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Dairy Sector Strong As It Gazes At Uncertain Future

Dairy Sector Strong As It Gazes At Uncertain Future

Trans Tasman Political Pulse

INSIGHTS ABOUT THE NEWS - The dairy sector may be facing a future filled with political uncertainty, but the Fonterra result shows it is working from a strong base with potential to grow further and strengthen the wider economy.

As reported in Trans Tasman's sister publication The Main Report Farming Alert, Fonterra delivered a solid result, marked by foodservice sales growth into China. Its returns ensure farmers’ protability is back close to long-run averages of $990/ha, with a further lift of protability projected in the current season.

The dairy industry is a vital engine for the economy, but it needs solid Govt backing, particularly as it competes in global markets. Currently, 87% of all NZ dairy exports are restricted by quotas or tariffs of more than 10%.

Opening up market access and tackling non-tariff barriers must remain a priority for the incoming Govt.

An outstanding feature in Fonterra’s latest report is the growth it is achieving in the sales of foodservice products which is exceeding expectations, reaching 10% of overall milk supply.

This (plus the innovative products being marketed by A2 Milk, Synlait, Miraka and Tatua) underlines the evolution of the dairy industry, with Fonterra on track to double the export of higher-value products by 2025.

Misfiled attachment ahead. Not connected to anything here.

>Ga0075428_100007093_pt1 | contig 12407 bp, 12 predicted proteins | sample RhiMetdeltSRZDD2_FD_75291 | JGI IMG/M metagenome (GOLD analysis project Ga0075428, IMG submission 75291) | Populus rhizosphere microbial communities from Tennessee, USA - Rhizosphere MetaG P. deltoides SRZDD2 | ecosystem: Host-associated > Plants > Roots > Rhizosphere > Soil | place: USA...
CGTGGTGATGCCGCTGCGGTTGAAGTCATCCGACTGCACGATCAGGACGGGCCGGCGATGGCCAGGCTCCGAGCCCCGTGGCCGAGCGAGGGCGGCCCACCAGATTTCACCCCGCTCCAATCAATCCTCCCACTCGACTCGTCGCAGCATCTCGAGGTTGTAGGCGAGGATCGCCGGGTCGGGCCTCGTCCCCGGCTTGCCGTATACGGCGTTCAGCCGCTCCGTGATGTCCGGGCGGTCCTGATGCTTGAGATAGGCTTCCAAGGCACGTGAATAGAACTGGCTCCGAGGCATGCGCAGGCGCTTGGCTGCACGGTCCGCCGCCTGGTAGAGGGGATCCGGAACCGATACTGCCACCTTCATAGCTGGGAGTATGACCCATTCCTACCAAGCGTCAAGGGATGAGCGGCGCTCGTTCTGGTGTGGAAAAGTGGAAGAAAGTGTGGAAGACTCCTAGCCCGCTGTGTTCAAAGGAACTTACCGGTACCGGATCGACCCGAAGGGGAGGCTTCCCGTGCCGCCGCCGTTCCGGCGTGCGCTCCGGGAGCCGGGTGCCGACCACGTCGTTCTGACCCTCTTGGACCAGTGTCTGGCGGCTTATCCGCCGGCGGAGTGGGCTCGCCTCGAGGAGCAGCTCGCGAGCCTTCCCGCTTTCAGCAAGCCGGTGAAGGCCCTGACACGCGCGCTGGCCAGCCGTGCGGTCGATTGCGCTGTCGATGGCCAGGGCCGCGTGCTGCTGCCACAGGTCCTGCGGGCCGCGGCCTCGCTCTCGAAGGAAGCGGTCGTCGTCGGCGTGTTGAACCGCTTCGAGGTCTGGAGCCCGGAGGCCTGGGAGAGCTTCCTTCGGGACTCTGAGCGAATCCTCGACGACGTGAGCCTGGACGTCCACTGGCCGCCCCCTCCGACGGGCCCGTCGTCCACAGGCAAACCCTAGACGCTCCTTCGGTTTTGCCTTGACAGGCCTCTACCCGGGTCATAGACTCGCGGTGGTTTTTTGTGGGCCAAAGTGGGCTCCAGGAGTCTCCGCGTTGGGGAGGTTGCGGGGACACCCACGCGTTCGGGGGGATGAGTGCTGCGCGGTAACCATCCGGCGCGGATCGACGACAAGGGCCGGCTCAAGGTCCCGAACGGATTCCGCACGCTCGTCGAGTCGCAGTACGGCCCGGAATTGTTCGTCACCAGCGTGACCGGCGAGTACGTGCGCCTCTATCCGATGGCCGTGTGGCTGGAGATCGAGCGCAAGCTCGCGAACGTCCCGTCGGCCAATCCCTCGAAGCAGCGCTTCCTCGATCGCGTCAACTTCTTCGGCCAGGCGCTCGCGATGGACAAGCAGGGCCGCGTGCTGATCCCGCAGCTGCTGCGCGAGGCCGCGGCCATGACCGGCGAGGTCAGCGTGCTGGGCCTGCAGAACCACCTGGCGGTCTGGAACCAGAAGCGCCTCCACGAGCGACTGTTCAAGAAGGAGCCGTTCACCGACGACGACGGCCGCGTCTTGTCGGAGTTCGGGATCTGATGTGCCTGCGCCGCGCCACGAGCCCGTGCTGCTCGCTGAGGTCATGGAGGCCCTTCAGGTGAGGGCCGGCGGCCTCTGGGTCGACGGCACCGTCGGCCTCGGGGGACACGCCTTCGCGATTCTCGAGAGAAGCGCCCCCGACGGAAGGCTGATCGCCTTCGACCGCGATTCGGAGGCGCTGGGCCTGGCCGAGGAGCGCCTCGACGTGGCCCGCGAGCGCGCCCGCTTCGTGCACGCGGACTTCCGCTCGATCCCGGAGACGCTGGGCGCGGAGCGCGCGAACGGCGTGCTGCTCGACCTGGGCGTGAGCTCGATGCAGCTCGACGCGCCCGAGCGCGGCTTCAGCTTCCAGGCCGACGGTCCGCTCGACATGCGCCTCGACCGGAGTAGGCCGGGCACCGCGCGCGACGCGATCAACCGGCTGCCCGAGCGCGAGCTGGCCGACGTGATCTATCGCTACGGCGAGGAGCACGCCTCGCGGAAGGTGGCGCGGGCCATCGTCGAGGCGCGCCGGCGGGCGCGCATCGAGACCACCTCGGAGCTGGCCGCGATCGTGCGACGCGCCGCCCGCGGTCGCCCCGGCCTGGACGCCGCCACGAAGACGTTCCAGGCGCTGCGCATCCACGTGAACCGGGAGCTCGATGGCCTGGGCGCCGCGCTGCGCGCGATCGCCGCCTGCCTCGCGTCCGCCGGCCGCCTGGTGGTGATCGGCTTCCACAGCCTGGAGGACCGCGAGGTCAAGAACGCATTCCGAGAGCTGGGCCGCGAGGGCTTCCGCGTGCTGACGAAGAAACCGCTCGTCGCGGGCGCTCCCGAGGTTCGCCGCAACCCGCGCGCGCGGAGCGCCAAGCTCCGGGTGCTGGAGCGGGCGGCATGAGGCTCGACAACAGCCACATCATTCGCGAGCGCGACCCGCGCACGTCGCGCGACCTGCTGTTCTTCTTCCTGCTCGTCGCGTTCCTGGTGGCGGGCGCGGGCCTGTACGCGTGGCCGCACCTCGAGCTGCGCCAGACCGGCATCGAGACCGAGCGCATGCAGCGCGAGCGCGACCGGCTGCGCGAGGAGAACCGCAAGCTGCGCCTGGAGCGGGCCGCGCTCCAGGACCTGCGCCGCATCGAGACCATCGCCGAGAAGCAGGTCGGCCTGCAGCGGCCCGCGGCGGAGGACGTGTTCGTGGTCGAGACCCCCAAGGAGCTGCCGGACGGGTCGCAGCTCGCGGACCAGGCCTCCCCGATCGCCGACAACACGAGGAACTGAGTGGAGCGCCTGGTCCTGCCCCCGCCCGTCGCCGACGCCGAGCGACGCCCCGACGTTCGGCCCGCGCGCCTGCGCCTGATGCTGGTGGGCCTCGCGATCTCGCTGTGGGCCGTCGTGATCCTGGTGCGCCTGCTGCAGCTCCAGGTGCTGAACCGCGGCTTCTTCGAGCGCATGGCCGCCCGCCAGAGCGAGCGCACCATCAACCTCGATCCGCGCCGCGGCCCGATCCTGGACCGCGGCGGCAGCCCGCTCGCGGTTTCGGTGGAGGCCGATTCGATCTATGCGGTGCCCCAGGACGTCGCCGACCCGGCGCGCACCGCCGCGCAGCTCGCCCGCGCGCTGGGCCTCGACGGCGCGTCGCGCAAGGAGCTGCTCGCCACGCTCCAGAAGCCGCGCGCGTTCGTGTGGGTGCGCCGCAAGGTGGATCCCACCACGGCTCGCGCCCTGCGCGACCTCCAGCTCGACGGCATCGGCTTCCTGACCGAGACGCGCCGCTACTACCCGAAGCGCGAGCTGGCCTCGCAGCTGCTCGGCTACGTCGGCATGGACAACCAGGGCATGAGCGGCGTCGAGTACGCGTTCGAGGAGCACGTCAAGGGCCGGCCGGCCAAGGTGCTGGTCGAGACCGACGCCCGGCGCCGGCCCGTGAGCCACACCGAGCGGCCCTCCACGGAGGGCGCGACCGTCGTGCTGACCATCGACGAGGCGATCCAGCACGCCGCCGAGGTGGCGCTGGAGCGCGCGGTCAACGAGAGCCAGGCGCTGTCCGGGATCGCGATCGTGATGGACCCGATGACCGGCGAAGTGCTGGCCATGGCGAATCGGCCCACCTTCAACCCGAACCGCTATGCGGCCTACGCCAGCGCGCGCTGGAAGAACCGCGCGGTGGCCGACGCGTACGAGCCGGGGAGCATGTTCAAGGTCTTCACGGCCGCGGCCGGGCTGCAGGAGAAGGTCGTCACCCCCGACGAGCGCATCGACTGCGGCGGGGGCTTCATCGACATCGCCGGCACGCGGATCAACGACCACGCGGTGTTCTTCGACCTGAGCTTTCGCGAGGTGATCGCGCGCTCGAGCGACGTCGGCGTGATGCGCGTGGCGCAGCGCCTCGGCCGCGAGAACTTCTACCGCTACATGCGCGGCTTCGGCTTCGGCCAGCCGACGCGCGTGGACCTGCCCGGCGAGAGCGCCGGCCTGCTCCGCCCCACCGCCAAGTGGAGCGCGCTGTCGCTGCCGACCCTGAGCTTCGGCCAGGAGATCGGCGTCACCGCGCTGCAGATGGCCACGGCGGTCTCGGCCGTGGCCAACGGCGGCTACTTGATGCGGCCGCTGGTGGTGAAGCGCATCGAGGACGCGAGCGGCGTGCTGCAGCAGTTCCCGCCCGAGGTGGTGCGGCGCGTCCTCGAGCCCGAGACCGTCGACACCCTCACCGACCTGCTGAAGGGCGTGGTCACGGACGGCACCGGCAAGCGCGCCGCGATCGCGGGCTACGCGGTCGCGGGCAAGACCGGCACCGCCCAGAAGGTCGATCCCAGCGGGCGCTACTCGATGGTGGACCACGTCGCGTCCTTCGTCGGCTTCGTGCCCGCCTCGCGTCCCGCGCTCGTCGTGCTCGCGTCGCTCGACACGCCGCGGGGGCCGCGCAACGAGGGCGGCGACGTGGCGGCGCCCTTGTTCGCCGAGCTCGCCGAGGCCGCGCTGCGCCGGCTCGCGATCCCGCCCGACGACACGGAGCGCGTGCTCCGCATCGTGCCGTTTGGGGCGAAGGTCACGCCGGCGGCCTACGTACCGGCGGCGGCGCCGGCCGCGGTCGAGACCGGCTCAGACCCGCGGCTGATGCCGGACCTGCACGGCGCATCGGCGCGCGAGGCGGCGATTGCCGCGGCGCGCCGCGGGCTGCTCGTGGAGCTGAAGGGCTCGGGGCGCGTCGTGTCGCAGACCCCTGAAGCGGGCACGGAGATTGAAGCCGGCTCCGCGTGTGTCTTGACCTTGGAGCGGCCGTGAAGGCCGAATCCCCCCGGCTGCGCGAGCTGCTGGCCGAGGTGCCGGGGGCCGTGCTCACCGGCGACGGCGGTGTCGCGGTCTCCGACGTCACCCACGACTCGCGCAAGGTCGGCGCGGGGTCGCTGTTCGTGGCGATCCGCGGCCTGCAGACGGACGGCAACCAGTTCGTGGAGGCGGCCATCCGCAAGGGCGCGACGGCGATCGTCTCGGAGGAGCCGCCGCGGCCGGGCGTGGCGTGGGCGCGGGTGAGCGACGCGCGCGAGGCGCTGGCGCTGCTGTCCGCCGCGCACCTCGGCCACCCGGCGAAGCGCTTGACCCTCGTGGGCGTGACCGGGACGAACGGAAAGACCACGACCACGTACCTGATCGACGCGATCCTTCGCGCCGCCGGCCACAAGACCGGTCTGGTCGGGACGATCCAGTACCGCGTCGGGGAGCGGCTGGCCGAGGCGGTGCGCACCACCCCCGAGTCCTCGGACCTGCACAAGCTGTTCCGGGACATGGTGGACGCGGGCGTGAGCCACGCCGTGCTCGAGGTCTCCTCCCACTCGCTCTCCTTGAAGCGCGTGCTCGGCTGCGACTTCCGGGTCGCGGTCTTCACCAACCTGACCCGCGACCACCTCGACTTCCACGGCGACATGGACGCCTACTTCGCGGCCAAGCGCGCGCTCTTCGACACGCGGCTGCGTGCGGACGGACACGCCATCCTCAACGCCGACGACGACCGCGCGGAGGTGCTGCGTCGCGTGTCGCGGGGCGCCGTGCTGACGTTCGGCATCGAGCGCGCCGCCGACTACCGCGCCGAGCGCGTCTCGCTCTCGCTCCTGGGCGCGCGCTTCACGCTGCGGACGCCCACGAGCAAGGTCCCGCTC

Across the group there has been good cost control and solid sales growth in South America and the broader Asian region. Fonterra Shareholders Council chairman Duncan Coull said after a couple of lean years the nal payout of $6.52 for a fully shared-up farmer including a 40c dividend is satisfying.

Some of the dividend will go toward debt repayment. However, cyclical costs, such as dairy grazing and supplementary feed, are expected to increase expenditure by $0.20-$0.40kg/MS.

There is also a strong desire to reinvest after the lean period led to underinvestment. This is expected to increase working and capital expenditure in 2017/18.

Despite this farmers' confidence has eased back from the record highs of the previous quarter in the latest Rabobank rural condence survey. Pastoral farmers were the primary contributors to the drop in overall condence, with sheep, beef and dairy farmers less optimistic.

Policies relating to the farming sector featured prominently during the election campaign, and the prospect of increased Govt intervention and taxation within the farm gate appears to be a contributor to the dip in farmer condence.
Trans Tasman’s sister publication, The Main Report Farming Alert, is a weekly source providing you with in-depth news, analysis and opinion on NZ’s agriculture sectors.

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